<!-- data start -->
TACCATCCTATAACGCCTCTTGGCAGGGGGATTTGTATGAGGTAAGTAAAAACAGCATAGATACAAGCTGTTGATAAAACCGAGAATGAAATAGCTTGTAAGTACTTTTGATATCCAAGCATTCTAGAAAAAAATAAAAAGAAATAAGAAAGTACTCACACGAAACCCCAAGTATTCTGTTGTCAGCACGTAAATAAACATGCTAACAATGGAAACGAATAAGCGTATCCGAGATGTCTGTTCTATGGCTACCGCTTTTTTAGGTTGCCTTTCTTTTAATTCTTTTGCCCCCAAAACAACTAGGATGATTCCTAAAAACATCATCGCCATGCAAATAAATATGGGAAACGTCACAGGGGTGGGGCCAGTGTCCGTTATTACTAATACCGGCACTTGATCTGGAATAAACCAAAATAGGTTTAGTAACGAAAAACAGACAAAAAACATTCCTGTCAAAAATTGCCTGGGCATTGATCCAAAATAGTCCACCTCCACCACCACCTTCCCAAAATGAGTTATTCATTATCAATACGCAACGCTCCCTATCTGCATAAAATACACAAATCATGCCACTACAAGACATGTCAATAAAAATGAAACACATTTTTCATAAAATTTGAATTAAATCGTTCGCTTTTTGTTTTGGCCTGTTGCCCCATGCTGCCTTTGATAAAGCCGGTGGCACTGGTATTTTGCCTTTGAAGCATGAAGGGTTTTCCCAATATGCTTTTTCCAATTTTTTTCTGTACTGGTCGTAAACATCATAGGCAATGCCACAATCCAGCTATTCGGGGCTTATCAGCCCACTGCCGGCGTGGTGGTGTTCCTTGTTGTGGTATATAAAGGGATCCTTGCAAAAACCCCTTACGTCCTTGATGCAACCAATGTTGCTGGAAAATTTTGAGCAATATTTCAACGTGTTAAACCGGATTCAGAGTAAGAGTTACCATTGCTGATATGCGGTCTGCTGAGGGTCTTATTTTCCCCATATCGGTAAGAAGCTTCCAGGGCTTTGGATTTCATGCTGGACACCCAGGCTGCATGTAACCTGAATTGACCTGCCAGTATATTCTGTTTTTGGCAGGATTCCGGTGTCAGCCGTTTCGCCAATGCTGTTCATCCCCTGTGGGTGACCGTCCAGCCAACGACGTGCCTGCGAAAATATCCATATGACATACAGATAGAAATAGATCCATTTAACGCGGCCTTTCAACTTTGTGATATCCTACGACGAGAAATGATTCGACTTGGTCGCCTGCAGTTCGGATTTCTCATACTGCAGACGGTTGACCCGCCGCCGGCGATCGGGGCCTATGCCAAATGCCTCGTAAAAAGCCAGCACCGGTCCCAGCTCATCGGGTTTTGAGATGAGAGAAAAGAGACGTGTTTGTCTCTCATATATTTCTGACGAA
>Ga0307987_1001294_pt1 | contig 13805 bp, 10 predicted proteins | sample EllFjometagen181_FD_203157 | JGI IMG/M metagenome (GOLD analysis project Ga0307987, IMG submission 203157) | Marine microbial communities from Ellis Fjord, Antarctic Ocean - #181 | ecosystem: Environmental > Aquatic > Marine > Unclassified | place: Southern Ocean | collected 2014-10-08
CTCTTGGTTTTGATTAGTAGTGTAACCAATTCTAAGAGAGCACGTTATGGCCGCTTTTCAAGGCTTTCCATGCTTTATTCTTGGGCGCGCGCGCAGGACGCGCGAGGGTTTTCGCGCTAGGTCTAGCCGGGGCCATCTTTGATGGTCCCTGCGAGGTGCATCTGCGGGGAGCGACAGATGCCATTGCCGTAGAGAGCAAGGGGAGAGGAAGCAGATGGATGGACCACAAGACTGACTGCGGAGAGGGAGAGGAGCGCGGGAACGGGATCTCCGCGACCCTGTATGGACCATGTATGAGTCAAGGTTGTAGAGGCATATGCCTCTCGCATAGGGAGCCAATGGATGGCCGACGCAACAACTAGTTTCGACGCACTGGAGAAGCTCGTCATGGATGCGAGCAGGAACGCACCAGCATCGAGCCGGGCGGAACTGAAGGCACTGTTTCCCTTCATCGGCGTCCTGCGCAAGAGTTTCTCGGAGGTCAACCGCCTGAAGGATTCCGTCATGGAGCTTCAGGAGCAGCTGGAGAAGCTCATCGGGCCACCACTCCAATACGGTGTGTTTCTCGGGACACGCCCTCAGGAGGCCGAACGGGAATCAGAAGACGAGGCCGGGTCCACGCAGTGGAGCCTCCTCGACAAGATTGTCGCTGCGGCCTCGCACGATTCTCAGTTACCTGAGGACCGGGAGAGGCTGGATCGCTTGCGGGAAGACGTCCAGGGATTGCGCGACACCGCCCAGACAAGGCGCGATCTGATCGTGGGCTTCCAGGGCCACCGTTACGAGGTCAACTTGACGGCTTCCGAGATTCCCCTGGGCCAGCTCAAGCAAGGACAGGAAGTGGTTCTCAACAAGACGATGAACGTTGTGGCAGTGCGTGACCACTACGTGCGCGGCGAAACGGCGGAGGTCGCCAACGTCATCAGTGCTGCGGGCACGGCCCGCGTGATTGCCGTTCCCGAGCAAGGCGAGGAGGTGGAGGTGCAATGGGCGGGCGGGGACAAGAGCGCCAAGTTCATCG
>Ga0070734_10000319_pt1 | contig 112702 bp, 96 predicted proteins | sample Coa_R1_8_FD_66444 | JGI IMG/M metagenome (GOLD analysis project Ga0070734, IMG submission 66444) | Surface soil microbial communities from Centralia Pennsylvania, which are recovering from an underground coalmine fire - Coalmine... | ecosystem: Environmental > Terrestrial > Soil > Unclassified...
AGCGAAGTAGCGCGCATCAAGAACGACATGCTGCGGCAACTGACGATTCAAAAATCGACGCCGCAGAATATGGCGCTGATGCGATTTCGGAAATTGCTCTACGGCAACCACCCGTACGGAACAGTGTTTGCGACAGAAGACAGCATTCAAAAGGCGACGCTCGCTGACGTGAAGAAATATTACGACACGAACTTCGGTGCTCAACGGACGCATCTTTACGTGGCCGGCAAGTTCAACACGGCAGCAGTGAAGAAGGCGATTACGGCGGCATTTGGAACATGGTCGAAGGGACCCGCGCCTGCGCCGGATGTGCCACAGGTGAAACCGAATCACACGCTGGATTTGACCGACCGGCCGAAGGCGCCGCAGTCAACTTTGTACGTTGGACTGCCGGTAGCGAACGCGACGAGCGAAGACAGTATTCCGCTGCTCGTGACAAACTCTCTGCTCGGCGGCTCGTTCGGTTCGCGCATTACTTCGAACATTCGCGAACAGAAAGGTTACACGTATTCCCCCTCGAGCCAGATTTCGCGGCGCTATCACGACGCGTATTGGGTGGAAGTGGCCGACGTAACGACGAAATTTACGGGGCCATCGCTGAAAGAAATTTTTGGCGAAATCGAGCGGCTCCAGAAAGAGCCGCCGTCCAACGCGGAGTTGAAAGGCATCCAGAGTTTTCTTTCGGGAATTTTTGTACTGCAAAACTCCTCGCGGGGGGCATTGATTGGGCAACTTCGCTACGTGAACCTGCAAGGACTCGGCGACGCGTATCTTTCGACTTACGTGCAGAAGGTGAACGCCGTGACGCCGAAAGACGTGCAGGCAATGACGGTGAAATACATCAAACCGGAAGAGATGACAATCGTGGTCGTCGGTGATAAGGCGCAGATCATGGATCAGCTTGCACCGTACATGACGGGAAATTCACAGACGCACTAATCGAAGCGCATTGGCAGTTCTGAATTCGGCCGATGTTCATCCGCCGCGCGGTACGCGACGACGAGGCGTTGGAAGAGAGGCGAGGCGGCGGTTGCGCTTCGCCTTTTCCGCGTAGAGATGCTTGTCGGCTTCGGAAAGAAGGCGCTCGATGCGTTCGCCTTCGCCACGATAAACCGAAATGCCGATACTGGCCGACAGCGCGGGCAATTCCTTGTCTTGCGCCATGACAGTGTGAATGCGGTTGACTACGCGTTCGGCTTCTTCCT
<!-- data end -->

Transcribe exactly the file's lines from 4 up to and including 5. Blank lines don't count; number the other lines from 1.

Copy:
>Ga0070734_10000319_pt1 | contig 112702 bp, 96 predicted proteins | sample Coa_R1_8_FD_66444 | JGI IMG/M metagenome (GOLD analysis project Ga0070734, IMG submission 66444) | Surface soil microbial communities from Centralia Pennsylvania, which are recovering from an underground coalmine fire - Coalmine... | ecosystem: Environmental > Terrestrial > Soil > Unclassified...
AGCGAAGTAGCGCGCATCAAGAACGACATGCTGCGGCAACTGACGATTCAAAAATCGACGCCGCAGAATATGGCGCTGATGCGATTTCGGAAATTGCTCTACGGCAACCACCCGTACGGAACAGTGTTTGCGACAGAAGACAGCATTCAAAAGGCGACGCTCGCTGACGTGAAGAAATATTACGACACGAACTTCGGTGCTCAACGGACGCATCTTTACGTGGCCGGCAAGTTCAACACGGCAGCAGTGAAGAAGGCGATTACGGCGGCATTTGGAACATGGTCGAAGGGACCCGCGCCTGCGCCGGATGTGCCACAGGTGAAACCGAATCACACGCTGGATTTGACCGACCGGCCGAAGGCGCCGCAGTCAACTTTGTACGTTGGACTGCCGGTAGCGAACGCGACGAGCGAAGACAGTATTCCGCTGCTCGTGACAAACTCTCTGCTCGGCGGCTCGTTCGGTTCGCGCATTACTTCGAACATTCGCGAACAGAAAGGTTACACGTATTCCCCCTCGAGCCAGATTTCGCGGCGCTATCACGACGCGTATTGGGTGGAAGTGGCCGACGTAACGACGAAATTTACGGGGCCATCGCTGAAAGAAATTTTTGGCGAAATCGAGCGGCTCCAGAAAGAGCCGCCGTCCAACGCGGAGTTGAAAGGCATCCAGAGTTTTCTTTCGGGAATTTTTGTACTGCAAAACTCCTCGCGGGGGGCATTGATTGGGCAACTTCGCTACGTGAACCTGCAAGGACTCGGCGACGCGTATCTTTCGACTTACGTGCAGAAGGTGAACGCCGTGACGCCGAAAGACGTGCAGGCAATGACGGTGAAATACATCAAACCGGAAGAGATGACAATCGTGGTCGTCGGTGATAAGGCGCAGATCATGGATCAGCTTGCACCGTACATGACGGGAAATTCACAGACGCACTAATCGAAGCGCATTGGCAGTTCTGAATTCGGCCGATGTTCATCCGCCGCGCGGTACGCGACGACGAGGCGTTGGAAGAGAGGCGAGGCGGCGGTTGCGCTTCGCCTTTTCCGCGTAGAGATGCTTGTCGGCTTCGGAAAGAAGGCGCTCGATGCGTTCGCCTTCGCCACGATAAACCGAAATGCCGATACTGGCCGACAGCGCGGGCAATTCCTTGTCTTGCGCCATGACAGTGTGAATGCGGTTGACTACGCGTTCGGCTTCTTCCT